Vern's Verbal Vibe

Singer-songwriter/multi-instrumentalist and purveyor of folk 'n' roll: spirit-filled sad songs made better.

September 16, 2012

Pilgrimage I: Old Mark Mars Is Alive and Well, Sir

And old, too, but let's not belabour that.

It's December 1970, and a nine-year-old boy has just opened a Christmas gift from his grandparents: a Westinghouse transistor radio. He turns it on and somewhere between the crude rotary dial's 9 and 12 finds CHUM, Toronto's Top 40 powerhouse. In no time—pun intended—he encounters what will become for him the Holy Trinity of Rock 'n' Roll: The Guess Who, Creedence Clearwater Revival, and Three Dog Night.

By December 1975, two of these bands will have split acrimoniously; the third will plunge into irrelevance, lost in the pulsating throb soon to be called disco. And our boy, now a brainy, socially awkward teen, has moved on to prog rock and protractors. Fond memories of his first musical heroes are tempered with regret that he never saw any of them in concert.

Fast forward to 2000 and a warm summer's eve at the Ontario Place Amphitheatre. (Yeah, it has a spiffy corporate name; no, they won't get free advertising from me.) The Guess Who have reunited for a cross-Canada tour with, oddly enough, a new lineup: Bachman, Cummings, McDougall, Peterson, Wallace. It's almost the version of the band I remember best: the 1972-74 edition, with Randy Bachman subbing for the late Kurt Winter. (The idea of Randy subbing for anyone is borderline preposterous, but Kurt really was that superb.)

I'm in the main seating area, pretty much dead centre, about forty rows back. I've never liked sitting too close and have rarely had the cash to do so anyway, so this suits me fine. If memory serves "Runnin' Back to Saskatoon" opens the show. The band is tight, their harmonies spot-on, the onstage joie de vivre infectious. As is customary for boomer reunion tours, the setlist is hit-heavy. At this late date, most people don't pay fifty bucks to see The Guess Who warble some obscure tune off Artificial Paradise.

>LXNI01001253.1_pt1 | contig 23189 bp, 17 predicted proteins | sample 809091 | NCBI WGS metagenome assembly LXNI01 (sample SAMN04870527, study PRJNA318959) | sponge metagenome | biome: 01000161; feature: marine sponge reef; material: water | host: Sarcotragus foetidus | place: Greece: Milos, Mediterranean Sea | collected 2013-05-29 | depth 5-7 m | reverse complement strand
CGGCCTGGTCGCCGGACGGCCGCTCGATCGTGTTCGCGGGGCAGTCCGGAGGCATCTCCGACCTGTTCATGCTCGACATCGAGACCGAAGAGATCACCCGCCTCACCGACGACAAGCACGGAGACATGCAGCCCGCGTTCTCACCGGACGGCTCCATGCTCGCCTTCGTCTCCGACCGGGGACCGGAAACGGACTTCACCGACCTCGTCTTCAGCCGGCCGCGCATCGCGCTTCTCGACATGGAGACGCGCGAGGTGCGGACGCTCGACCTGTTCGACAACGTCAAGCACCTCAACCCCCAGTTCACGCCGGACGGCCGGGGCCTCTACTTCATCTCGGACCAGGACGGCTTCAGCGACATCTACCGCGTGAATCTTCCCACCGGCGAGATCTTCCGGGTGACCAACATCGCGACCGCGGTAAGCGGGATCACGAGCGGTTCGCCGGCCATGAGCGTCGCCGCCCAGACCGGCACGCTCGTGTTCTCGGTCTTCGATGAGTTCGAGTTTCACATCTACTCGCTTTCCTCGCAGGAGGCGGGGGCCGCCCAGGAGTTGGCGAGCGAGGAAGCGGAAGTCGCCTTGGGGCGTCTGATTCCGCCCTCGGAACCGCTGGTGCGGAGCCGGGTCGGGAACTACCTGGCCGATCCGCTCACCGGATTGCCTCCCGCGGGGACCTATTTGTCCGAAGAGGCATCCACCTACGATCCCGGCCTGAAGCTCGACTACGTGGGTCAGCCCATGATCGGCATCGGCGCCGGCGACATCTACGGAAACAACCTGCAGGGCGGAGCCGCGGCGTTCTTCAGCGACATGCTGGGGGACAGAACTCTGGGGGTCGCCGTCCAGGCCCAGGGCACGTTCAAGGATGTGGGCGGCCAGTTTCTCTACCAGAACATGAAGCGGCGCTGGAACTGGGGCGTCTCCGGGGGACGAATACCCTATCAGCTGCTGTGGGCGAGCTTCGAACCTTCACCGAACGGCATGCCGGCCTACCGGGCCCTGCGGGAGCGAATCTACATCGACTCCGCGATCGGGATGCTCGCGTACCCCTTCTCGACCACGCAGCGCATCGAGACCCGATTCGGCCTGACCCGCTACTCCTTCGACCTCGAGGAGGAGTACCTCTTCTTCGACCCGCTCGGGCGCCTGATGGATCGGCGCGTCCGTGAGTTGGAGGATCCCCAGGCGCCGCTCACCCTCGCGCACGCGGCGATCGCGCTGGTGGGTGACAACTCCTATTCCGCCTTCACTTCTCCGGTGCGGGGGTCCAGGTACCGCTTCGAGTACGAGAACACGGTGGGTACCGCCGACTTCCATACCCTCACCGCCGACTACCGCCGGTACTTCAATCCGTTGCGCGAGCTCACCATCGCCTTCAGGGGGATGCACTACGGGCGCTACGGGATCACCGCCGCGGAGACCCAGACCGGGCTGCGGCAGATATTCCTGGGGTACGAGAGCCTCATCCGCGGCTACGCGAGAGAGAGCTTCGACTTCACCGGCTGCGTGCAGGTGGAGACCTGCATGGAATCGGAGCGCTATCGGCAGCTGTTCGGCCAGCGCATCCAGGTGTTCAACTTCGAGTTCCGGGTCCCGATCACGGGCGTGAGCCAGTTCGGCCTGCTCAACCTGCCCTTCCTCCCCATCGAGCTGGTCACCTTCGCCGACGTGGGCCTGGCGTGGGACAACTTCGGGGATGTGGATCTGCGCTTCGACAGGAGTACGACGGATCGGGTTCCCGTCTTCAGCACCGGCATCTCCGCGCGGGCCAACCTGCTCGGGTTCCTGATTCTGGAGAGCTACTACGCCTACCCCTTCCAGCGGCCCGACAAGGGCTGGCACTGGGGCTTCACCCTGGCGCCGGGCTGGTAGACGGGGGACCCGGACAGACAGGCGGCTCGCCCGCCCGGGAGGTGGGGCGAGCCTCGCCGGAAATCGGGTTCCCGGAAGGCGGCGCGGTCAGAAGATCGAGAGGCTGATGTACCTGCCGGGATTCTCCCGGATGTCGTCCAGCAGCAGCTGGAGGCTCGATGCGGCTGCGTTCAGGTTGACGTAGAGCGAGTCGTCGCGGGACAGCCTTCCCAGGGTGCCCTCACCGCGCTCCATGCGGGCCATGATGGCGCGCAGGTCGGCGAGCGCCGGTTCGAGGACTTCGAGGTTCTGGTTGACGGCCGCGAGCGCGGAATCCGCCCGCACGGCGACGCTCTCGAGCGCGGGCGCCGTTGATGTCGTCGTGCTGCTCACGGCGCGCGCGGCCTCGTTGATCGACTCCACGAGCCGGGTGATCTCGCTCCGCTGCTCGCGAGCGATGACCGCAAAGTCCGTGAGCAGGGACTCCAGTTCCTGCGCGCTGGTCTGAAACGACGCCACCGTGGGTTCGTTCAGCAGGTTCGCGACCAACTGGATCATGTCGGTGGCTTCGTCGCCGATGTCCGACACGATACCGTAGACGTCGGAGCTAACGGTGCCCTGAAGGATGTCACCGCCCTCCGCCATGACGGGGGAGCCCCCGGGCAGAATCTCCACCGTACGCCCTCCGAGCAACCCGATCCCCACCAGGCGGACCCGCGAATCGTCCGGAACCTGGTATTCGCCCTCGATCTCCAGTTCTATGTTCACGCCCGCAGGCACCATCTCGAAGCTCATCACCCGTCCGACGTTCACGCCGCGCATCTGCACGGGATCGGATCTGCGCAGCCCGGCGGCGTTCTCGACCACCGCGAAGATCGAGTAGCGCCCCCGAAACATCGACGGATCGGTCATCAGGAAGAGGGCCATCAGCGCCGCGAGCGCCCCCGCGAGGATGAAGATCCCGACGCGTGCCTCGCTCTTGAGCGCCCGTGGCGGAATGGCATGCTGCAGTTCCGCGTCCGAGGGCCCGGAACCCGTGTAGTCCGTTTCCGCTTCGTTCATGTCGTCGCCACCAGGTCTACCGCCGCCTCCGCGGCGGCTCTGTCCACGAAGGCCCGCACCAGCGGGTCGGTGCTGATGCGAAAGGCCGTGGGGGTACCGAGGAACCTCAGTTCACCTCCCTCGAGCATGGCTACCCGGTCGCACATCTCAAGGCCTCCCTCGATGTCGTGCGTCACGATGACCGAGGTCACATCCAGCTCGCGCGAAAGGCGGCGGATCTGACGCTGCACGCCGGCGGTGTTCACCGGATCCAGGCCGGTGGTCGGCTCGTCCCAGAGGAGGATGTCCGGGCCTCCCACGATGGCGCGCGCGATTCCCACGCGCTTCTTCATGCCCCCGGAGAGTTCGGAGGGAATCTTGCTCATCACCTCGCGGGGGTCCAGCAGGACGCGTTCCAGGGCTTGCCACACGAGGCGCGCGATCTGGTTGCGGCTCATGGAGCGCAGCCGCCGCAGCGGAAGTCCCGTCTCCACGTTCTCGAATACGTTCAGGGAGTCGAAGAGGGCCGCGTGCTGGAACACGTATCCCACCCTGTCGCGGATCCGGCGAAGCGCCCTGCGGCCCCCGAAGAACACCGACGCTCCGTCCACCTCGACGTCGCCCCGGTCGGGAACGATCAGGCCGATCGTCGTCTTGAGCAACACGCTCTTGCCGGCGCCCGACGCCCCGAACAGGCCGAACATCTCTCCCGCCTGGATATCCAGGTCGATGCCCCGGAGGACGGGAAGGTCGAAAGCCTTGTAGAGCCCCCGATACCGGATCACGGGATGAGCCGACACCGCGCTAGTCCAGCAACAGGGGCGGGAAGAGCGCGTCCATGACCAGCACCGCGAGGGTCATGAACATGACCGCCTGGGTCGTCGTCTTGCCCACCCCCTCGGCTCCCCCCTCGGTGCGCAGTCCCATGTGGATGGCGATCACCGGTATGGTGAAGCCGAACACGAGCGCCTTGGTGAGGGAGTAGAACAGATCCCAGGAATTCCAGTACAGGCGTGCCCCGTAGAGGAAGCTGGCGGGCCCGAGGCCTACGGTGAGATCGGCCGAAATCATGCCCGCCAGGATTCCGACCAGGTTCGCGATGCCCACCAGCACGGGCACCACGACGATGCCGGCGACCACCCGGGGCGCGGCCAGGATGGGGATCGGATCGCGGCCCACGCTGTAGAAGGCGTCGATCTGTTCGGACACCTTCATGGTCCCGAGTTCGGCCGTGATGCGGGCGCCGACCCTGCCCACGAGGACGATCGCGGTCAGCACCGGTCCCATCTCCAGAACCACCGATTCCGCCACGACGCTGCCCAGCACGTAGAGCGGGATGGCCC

Most people. The devotees—for whom this is a pilgrimage—own every album, can sing every lick, know why (and when) a Greg Leskiw or a Don McDougall joined and left the band. We are the Mark Mars Army, and we want our moment.

What's a Mark Mars? You tell 'em, Burt: "There's this kid in Virginia who's been a fan since the beginning. He calls himself Mark Mars and he's always written to me. So I put this line in 'Road Food' about 'Old Mark Mars is alive and well, sir.' You know he must have dug hearing that. Stuff like that is just fun to do." (Burton Cummings, quoted in John Einarson, American Woman: The Story of The Guess Who, Quarry Press, 1995.)

And I'll be damned if the boys don't serve it up. Two-thirds of the way in, sandwiched between lesser-known-hits-but-still-hits ("Glamour Boy," "Rain Dance") the band chugs into an off-kilter boogie that can only be ... "Road food," Bill, Donnie and Randy croon. "Jollywood, Jollywood, chippa-chippa chee-chee," Burton answers, punctuated by piano stabs on the one and the three. I'm the only one singing along, I tell myself, but every Mark Martian feels this way. It'd be uncouth if we all sat together bellowing "drag queens, rhumba boogie, grabbin' for the prime time" in unison. Besides, coming to the show alone (as I have) is a badge of honour.

"Road Food" ends to the weakest applause of the night, a din so quiet that my clapping—and his, and his, and maybe even hers—reaches the stage. Bill takes a sip of water and, placing the glass on his amp, shoots a wink Burton's way. Burt grins—they know!—and counts in "Laughing," a hit from the prime years that kicks off the final lap, hurtling band and fans to the boomer-fuelled climax (probably "American Woman"; your friendly neighbourhood Mark Martian can't recall.)

No matter. The Army has had its three glorious minutes. "Old Mark Mars is alive and well, sir."

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